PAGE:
The Magazine

The Other War

Afghanistan is winnable, but victory can't be taken for granted.

Jun 11, 2007, Vol. 12, No. 37 • By MICHAEL FUMENTO
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Apparently they have cobras here--by which I do not mean Marine AH-1 gunship helicopters so nicknamed, but the kind that slither, hiss, and, if you're unfortunate, bite. The doctor across the way from me, Capt. Richard Slusher, assures me we have no antivenin. On the upside, it's good incentive to keep the place clean, because trash brings rodents and rodents bring snakes. They also have the ugliest, nastiest beetles I've ever seen. The little monsters fly and bite. I'm pretty sure they report directly to Osama himself.

One of the AP reporters says he believes 9/11 was a Bush administration conspiracy hung on al Qaeda. Slusher gives him hell about it--albeit in a good-natured way. I don't hear the other reporter sound out on the subject, but he never takes off his Che Guevara T-shirt. Maybe these two will provide unbiased footage and commentary notwithstanding their personal views--maybe not.

Some embeds pride themselves on getting interviews with high-level officers. But I've found that comments from lieutenant colonels and higher start to become infused with politics. The higher you go, the greater the BS-to-truth ratio. If you want spontaneous opinions you stick with lieutenants through majors, along with non-coms. That can even be true when you want to discuss politics, as was the case when I interviewed the commander of the Transylvania-based 812th, Maj. Ovidiu Liviu Uifaleanu.

Romania has about 750 soldiers in Afghanistan, 550 men and a few women under the 812th at Lagman. Their uniform camouflage patterns resemble something like rust-colored tiger claw marks on a yellowish background. While the American combat uniforms no longer allow the sleeves to be rolled up, the official Romanian uniform includes shorts, short-sleeved shirts, and even camouflage T-shirts with epaulets indicating rank; therefore, the soldiers can be in T-shirts while also being in full uniform. These people understand comfort.

Romania, as noted, is among the handful of allied countries with troops here that actually fight. The fighting countries ranked by total troop presence are the United States, Britain, Canada, Denmark, the Netherlands, Romania, and Estonia. The other NATO participants, many of them vastly larger than Estonia (with a population of 1.3 million, about the size Phoenix), have issued "caveats"--rules that basically forbid their forces to fight or even to go outside severely limited areas. These include Germany (83 million), France (64 million), Italy (58 million), and Spain (40 million). The mere presence of Italian troops threatened to bring down that nation's government, while France's new president, Nicolas Sarkozy, hinted in late April that he would shortly bring France's approximately 1,000 troops home.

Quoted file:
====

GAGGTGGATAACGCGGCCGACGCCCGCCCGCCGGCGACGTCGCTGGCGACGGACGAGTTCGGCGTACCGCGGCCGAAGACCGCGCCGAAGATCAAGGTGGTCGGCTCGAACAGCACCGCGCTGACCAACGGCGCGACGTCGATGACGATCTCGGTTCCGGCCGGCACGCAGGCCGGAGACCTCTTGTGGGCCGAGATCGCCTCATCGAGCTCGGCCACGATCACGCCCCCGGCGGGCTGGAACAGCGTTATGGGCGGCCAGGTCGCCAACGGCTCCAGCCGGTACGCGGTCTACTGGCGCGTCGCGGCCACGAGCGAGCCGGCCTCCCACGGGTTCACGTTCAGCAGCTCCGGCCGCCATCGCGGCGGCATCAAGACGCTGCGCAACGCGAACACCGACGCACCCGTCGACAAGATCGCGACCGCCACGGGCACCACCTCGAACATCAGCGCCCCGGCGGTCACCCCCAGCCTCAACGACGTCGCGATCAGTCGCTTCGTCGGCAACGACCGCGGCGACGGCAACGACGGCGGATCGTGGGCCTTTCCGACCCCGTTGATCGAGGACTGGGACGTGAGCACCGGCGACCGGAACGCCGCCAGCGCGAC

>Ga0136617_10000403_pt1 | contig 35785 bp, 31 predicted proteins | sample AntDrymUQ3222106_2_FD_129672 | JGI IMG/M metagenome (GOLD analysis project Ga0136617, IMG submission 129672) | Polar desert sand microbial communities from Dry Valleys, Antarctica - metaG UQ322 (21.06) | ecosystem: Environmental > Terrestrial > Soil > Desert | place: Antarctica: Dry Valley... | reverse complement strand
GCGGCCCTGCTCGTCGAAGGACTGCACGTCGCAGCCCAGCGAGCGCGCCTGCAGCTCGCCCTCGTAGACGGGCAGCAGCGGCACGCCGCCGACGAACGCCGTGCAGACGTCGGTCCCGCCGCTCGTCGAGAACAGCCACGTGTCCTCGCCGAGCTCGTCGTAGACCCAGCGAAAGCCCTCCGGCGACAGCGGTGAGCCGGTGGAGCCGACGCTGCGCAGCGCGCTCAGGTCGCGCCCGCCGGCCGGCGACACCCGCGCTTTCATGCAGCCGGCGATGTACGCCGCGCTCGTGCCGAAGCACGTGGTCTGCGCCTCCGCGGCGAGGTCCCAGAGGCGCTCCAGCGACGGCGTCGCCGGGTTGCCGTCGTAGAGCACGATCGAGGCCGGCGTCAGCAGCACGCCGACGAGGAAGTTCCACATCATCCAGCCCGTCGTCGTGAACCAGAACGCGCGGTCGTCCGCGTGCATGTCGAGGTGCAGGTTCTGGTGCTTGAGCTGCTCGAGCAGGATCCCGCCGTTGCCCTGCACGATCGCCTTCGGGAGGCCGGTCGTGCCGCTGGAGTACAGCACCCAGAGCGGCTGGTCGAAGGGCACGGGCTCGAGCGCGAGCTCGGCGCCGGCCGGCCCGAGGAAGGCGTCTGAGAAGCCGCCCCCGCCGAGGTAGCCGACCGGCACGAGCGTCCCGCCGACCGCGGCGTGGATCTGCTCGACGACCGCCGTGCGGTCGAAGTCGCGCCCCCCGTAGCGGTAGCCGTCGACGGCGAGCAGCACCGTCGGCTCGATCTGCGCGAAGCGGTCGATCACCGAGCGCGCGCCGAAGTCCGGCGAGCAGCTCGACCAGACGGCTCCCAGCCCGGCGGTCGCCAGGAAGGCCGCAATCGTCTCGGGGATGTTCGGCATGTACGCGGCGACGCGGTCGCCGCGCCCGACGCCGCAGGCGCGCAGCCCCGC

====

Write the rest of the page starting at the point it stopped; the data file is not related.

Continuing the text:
Why Romania? I ask Uifaleanu. "We are a NATO country and our mission is established by the government," he says. "We are obligated by NATO membership." Spoken like a true soldier. I ask the major (and that's what I call him, for fear of mispronouncing his name) why Romania feels this obligation when so many fellow NATO members do not. "At higher echelons they make those decisions," he says. "We are keeping our promise as a member of NATO." That does imply, of course, that perhaps the others are not.

There are also about 700 Romanian troops in Iraq, most of whom operate out of Camp Dracula in Tallil. Dracula--also called Vlad Tepes or "Vlad the Impaler"--is a hero to Romanians because, despite his rather unorthodox methods, he did keep the Turks at bay, if only temporarily. Uifaleanu does say that there's strong support back home for the Afghan contingent remaining, while not so for the one in Iraq.

Here's an alternative answer for why Romania fights. Much of what Donald Rumsfeld, prompting great anger, called "Old Europe" has grown lazy, weak, and decadent. Even though many countries are at far greater risk from Islamist terror than is the United States, because they have huge populations of disgruntled Muslims, they're delighted to let others do the fighting and dying. Romania, like Estonia, after years of involuntary servitude in the Soviet empire, is delighted to have joined what remains the world's leading military alliance, and it wants to do its part.

A depressing day at the police stations